In May 2018 Associate Professor Tuck Leong met with Professor Yu-Yang Liu from the College of Education of the University of Taipei, in Taiwan. Professor Liu talked about his long-term and ongoing research with different Indigenous Taiwanese groups which has been going on for over 10 years. In terms of using IT to support these Indigenous communities, the main efforts have been to use IT to help preserve different Indigenous languages. This has led to the creation of a large numbers of language learning games, storytelling videos, and language resources. A large effort is focused on reinforcing a standard phonetic written form of these oral languages. Through this, the very grammatically complex languages can be more easily taught/learned, and preserved.
The Indigenous groups he worked with, especially the elderly use mobile phones primarily for their communication and via texting. Not all would use smartphones. However, those using smartphones would almost certainly be using the Line messaging app as the main channel for communication. While Indigenous people, in Taiwan, especially the younger generations, use social media platforms such as Facebook and Instagram, these platforms cannot rival the dominant use of Line. The language learning site sponsored by the Council of Indigenous People is, http://klokah.tw
The other is sponsored by Taipei City Hall is, http://taipei.pqwasan.org.tw
Chris, Tuck, Aimee and Greg hosted a full-day workshop on Digital Land Rights and Reconnecting Indigenous Communities at OzCHI 2017, Brisbane, on Tuesday 28th November. It was a great success, with talks by Prof. Paul Dourish, Prof. Michael Christie, A/Profs. Chris Lawrence and Tuck Leong, Jennyfer Taylor, Dr Dana Bradford, Aimee Woods, Dr Sojen Pradhan and Dr Greg Wadley. The day closed with a discussion on “How can Irani et al.’s ‘Postcolonial Computing’ perspective inform our research?” We plan to host similar workshops at future OzCHI conferences.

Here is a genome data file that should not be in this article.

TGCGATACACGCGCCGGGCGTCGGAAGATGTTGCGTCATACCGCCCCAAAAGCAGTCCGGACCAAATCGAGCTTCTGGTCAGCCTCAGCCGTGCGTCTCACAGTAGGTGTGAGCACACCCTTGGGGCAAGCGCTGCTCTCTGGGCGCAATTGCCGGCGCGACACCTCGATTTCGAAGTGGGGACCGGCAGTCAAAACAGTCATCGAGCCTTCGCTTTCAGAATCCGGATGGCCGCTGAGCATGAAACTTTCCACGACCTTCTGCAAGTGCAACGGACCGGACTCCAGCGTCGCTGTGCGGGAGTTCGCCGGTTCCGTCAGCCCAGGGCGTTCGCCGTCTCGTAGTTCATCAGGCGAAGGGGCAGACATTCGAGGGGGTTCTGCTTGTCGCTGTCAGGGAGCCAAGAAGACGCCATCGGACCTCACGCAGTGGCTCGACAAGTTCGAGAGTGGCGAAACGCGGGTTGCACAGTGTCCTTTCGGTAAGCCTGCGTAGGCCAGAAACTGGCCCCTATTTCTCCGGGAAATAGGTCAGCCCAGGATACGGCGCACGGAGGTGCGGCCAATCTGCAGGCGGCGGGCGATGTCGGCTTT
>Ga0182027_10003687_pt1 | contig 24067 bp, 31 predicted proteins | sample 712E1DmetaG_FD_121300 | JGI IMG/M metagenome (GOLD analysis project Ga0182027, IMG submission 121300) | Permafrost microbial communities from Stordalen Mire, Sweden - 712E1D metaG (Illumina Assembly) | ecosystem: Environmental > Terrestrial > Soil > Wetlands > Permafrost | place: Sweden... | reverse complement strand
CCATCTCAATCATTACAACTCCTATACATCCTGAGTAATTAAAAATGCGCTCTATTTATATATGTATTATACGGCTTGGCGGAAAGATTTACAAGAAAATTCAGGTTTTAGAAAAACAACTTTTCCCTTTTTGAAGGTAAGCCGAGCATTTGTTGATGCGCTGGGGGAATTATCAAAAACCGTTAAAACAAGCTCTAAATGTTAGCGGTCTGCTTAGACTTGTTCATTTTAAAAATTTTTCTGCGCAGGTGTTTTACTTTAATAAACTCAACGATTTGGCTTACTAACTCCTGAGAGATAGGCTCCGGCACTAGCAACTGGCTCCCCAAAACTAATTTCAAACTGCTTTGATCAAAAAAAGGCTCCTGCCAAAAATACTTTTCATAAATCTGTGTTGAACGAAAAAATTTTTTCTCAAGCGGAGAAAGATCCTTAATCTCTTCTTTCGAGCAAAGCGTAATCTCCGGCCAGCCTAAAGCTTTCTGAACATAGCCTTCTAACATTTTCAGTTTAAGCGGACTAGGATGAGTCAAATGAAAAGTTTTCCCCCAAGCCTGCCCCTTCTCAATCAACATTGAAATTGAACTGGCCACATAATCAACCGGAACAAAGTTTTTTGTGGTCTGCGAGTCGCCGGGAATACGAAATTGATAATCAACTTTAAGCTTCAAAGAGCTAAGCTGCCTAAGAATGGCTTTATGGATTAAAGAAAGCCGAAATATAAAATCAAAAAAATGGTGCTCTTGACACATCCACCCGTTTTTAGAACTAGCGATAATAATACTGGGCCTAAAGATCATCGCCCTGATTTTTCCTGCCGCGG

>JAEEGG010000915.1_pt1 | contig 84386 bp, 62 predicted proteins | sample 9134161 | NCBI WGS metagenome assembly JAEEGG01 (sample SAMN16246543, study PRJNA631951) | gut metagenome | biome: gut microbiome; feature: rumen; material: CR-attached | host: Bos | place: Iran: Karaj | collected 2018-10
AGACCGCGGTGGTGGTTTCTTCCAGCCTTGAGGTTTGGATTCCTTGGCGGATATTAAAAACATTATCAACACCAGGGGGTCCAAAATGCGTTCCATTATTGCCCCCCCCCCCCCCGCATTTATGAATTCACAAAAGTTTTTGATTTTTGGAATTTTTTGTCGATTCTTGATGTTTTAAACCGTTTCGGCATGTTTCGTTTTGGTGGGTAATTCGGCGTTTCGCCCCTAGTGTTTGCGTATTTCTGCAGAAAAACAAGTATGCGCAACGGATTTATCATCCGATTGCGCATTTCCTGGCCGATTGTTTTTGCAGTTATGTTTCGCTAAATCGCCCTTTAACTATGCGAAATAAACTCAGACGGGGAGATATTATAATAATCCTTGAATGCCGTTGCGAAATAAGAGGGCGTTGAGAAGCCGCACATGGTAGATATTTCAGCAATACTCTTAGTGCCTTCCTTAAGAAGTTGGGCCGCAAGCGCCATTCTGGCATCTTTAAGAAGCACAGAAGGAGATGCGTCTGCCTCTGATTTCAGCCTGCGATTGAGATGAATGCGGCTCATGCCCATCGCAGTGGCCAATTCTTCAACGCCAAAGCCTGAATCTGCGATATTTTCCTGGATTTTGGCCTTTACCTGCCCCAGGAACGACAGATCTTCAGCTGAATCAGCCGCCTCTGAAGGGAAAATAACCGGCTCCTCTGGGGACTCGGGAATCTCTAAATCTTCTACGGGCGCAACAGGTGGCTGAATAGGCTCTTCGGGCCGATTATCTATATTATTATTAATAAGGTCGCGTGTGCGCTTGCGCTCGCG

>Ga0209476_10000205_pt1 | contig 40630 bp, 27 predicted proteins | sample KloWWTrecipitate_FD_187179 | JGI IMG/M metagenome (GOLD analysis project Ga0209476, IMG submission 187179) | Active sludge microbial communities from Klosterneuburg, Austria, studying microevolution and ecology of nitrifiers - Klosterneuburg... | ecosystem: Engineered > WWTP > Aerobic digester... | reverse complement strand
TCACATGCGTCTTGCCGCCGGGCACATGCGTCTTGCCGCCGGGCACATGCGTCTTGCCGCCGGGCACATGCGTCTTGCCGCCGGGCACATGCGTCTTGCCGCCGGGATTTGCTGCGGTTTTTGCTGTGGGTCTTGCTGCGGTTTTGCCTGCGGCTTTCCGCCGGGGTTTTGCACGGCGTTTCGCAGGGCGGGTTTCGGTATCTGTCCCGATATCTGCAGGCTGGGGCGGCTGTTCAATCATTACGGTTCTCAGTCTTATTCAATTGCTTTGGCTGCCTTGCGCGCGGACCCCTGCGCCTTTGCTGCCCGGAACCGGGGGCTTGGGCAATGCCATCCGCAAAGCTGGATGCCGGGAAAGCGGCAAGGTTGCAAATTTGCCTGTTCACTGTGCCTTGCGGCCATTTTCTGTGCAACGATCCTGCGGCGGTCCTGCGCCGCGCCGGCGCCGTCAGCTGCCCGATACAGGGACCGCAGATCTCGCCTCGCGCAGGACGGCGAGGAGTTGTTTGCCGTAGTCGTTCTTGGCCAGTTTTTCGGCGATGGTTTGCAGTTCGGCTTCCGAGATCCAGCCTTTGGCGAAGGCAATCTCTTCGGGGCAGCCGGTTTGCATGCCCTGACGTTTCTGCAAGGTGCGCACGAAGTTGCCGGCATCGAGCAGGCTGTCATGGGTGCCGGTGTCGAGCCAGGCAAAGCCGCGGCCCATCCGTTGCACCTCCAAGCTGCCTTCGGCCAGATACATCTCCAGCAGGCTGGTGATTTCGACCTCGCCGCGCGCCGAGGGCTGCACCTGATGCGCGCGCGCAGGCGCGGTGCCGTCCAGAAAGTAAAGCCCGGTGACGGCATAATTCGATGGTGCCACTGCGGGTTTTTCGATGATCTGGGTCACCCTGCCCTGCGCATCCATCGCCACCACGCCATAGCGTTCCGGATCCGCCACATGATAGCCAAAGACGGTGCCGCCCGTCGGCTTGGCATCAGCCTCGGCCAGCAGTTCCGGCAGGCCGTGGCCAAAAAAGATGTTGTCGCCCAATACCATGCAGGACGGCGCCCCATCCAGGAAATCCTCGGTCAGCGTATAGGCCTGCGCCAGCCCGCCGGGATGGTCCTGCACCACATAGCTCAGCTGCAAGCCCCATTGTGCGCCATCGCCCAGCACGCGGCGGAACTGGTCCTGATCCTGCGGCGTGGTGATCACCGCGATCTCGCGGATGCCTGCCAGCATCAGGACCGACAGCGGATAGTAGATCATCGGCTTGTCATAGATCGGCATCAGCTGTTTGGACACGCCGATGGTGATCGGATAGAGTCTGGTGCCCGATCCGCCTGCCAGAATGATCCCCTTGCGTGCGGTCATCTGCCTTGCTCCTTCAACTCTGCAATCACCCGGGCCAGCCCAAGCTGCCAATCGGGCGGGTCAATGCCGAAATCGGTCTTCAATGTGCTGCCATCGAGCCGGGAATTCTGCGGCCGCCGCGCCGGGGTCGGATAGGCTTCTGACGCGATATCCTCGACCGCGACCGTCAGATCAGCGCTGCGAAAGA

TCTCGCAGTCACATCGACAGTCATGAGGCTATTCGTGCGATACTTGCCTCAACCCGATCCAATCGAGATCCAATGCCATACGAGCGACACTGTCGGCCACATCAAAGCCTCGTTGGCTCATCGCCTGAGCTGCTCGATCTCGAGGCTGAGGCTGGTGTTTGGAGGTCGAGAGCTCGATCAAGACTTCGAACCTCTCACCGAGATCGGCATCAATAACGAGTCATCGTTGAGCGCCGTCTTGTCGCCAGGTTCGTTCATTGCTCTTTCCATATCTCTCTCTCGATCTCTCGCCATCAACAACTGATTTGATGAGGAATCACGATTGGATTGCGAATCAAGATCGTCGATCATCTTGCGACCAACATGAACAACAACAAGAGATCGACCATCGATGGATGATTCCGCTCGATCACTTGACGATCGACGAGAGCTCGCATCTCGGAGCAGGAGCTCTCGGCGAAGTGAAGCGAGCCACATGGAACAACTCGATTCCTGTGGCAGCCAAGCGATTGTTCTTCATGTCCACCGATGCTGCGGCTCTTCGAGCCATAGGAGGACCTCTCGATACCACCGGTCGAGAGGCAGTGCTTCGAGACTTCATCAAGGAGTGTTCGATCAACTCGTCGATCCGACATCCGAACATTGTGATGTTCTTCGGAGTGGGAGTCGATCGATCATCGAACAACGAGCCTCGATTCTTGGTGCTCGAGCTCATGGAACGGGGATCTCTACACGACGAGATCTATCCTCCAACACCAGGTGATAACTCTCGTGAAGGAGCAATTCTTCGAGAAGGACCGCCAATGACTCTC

During Oct-Dec 2017 Chris, Tuck and Greg conducted the first round of fieldwork for the #thismymob project. We faciliated design workshops in a range of Aboriginal communities that represent some of the diversity of Indigenous Australia – from the remote communities of Lombadina (on the Dampier Peninsula north of Broome, WA) and Wurrumiyanga (in the Tiwi Islands north of Darwin, NT), to the regional community of Portland (the Gunditjmara people of western Victoria) and finally to urban Sydney.
We learned a lot about how people use an array of digital technologies to address the challenges they face in daily life. We discussed how the #thismymob platform could provide a useful addition to this existing array of technologies and how it should be designed to be tailored to the needs and empowerment of Indigenous communities. Participants affirmed a need for a safe space for Indigenous users. The #thismymob project received strong support, and we collectively agreed on a tentative design.
We plan next to create a working prototype and deploy it for trial in mid 2018.
#thismymob has been awarded funding as part of the ARC Discovery Indigenous scheme to design and test technology to improve health and wellbeing in Indigenous communities. We’ll work with communities at several locations in urban, regional and remote Australia, using participatory methods to create and trial mobile, Internet-based technology.
Steven Bird organized a Workshop on Technology and Wellbeing in the Top End in Darwin in April. Steven, Chris Lawrence and Greg Wadley of the University of Melbourne traveled to Darwin to work with representatives of Indigenous groups, researchers from Charles Darwin University and Batchelor Institute, and local and interstate app developers, to explore possibilities for technology to improve health and wellbeing in northern Australia.
#thismymob is an Australian- and Indigenous-led international project, based at UTS and the University of Melbourne, that aims to design and evaluate technologies that “close the gap” by improving the health, wellbeing and connectedness of Indigenous peoples.